The Birch family (Betulaceae) is comprised of 6 genera worldwide all of which, contain trees or shrubs. Of these 3 genera are represented in the wild in Scandinavia, the Silver birch (Betula pendula) the Downy birch (Betula pubescens) and the Dwarf birch. (Betula nana) The dwarf birch is mainly confined to the Tundra and mountainous regions of Europe, the downy birch can dominate the landscape up to the tree-line, whereas the silver birch is found at lower altitudes.
B. pendula is able to reach 15 to 25 m in height with a slender trunk usually under 40 cm diameter. The trunk’s bark at first is brown, but changes to white as the tree develops. Branches are long and hang down, hence it’s common name ‘The weeping Birch’, leaves are short with slender stalks 3 to 7 cm long, they are triangular with broad wedge-shaped bases and slender pointed tips, the foliage pale to medium green has a paper feel to the touch.
B. pubescens commonly known as ‘The downy Birch’ attains a height of 10 to 20 m with a slender crown and a trunk up to 70 cm with smooth, but dull grey-white bark finely marked with dark horizontal lenticels. The branches unlike B.pendula do not hang down they radiate outwards and slightly upwards. The leaves are ovate-acute, 2 to 5 cm long and 1.5 to 4.5 cm broad, with a finely serrated margin and have a velvet or hairy feeling to the touch.
B. nana is a monoecious shrub growing up to 1 to 1.2 metres tall, the bark is non-peeling and shiny red-copper in colour. The leaves are rounded, 6–20 millimetres in diameter, with a blunt toothed margin and are a darker green on their upper surface. Leaf growth occurs after the snow has melted turning red in autumn. The wind-pollinated fruitingcatkins are erect, 5–15 millimetres long and 4–10 millimetres broad.
Used – Research has shown that sap from birch, which contains Xylitol, fructose and glucose, amino acids, vitamin C, potassium, calcium, phosphorous, magnesium, manganese, zinc and high in polyphenol antioxidants that are known to protect body cells against damage from molecules and free radicals. According to research and other such findings, polyphenols safeguard an individual person from several conditions that include type 2 diabetes, Alzheimer’s, heart disease, certain types of cancer and Parkinson’s. The properties of birch sap are considered health-beneficial and has been widely consumed by people of Scandinavia, Russia and North America.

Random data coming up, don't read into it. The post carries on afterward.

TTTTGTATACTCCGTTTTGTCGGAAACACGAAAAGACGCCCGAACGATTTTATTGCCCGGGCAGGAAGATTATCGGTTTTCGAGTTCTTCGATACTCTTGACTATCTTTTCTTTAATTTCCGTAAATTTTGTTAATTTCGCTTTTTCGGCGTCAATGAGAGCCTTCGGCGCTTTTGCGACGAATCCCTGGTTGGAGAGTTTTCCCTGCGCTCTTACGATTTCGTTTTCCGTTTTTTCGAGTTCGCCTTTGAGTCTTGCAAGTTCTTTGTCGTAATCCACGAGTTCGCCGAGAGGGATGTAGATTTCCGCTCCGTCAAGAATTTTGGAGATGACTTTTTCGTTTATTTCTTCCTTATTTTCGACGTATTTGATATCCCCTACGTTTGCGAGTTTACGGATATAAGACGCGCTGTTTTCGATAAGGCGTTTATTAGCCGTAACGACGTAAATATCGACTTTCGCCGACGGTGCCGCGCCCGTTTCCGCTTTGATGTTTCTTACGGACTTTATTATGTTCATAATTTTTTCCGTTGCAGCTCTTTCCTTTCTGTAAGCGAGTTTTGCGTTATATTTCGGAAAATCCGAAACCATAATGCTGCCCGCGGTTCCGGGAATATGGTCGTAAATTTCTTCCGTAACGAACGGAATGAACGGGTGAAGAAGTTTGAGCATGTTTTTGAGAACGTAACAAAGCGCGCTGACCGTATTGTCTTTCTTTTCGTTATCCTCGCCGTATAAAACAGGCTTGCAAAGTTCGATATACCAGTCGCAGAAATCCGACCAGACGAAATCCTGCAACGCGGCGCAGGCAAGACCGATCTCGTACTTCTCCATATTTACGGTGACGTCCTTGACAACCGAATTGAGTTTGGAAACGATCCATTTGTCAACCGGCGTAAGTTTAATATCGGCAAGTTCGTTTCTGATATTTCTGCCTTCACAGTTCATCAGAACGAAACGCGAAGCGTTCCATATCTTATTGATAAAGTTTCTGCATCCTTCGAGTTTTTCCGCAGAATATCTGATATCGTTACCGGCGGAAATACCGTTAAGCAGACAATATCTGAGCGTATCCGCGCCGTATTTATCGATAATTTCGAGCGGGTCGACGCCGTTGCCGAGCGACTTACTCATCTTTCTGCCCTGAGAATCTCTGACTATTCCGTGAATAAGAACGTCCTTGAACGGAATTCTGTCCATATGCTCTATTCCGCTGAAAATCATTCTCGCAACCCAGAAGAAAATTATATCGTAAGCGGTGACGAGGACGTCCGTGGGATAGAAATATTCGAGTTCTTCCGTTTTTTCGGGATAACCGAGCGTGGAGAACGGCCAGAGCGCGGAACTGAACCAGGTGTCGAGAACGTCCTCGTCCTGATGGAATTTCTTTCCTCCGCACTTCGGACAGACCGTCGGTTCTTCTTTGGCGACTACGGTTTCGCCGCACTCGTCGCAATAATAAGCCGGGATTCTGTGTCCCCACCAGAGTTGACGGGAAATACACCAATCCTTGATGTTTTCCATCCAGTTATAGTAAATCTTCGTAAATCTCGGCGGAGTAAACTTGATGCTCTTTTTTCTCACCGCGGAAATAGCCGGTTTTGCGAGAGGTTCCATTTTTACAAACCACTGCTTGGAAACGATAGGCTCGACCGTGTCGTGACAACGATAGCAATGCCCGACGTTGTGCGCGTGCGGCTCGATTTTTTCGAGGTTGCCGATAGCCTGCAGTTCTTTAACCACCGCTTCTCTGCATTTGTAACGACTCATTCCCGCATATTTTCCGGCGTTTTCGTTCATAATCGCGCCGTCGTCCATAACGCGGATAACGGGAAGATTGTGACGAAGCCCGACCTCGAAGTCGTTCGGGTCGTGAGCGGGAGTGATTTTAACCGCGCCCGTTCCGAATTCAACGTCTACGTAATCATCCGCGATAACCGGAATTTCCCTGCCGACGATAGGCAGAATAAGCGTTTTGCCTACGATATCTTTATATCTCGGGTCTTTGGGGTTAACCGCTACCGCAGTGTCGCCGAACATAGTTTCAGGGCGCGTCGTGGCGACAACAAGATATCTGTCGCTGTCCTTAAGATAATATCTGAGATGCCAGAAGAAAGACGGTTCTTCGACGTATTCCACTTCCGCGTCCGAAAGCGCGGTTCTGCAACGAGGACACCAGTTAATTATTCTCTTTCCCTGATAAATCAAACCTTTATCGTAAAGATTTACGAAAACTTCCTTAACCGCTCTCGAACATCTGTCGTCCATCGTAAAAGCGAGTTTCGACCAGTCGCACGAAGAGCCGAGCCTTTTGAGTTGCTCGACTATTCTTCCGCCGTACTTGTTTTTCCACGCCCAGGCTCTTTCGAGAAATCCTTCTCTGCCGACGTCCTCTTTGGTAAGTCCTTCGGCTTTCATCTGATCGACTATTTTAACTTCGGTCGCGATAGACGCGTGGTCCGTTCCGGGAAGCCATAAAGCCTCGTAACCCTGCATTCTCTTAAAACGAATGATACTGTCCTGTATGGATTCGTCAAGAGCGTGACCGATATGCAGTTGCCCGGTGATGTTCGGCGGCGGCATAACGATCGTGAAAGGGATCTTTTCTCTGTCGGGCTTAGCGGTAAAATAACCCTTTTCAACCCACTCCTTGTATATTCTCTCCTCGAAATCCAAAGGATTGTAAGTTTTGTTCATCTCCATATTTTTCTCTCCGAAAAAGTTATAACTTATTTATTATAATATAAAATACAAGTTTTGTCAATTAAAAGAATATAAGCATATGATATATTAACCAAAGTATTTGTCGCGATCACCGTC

Birch trees provide the predominant hard wood source in northern Europe, and some varieties of the silver birch produce highly priced veneers and decorative wood furniture. The downy birch is used for construction, plywood, wood flooring, furniture, shelves, coffins, pulp and fire wood. The dwarf birch secretes a yellow fungus from the wood and when processed is called Moxa, according to some sources it is regarded as an effective remedy in painful diseases. The yellow dye collected from the leaves is used as a hair conditioner and treatment for dandruff.
Abused – Apart from the many benefits mentioned above, the birch species arguably gets more than its fair share of abuse for example, it is constantly under attack from animals, insects and fungal infection. Scandinavia is riddled with herbivores that constantly feed on birch, for moose it is a smörgåsbord (Swedish for buffet) who can devour large swathes of bark leaving bare wood open to attack from fungi and wood boring insects, whilst smaller creatures deer, will strip the foliage bare especially on young trees.
Consider the bronze birch borer (Agrilus anxius) an insect native to North America found in the southern portions of all Canadian provinces and in the northern United States from Maine to Idaho, Colorado, and Utah; is now found in Russia and Europe. Although it prefers to attack weakened trees it will attack healthy specimens as well with devastating impacts on forest ecosystems.
Adult beetles are small with a flat head and elongated bodies. They range in colour from olive green to black with bronze reflections and are approximately 6.4 to 12.7 mm long with the females being larger than males. The eggs are initially white but turn yellow as they mature, their shape is oval and are 1.5 mm long by 1 mm wide. The larvae are white, legless and have flattened elongated bodies about 12.7 to 15.2 mm long with a small enlargement in the second thoracic segment and two brown spines extending from the last segment of the body. This insect is considered a serious pest to birch species. The adults cause minor damage by feeding on the leaves, but the main damage is caused by the tunnelling larvae interrupting the flow of sap reducing tree growth causing mortality.
Although the bronze birch borer is a major pest there are other insects that cause havoc for example, the Birch leaf miner (Fenusa pusilla) attacks all birch species, Aphids (Aphis gossypii) a very common insect pest that will swarm over and devour the leaves of all species of birch. The Forest Tent Caterpillar (Malacosoma disstria) a major player in foliage destruction. Of course there are other insects considered as pests; white grubs, weevil larvae, and wire worms.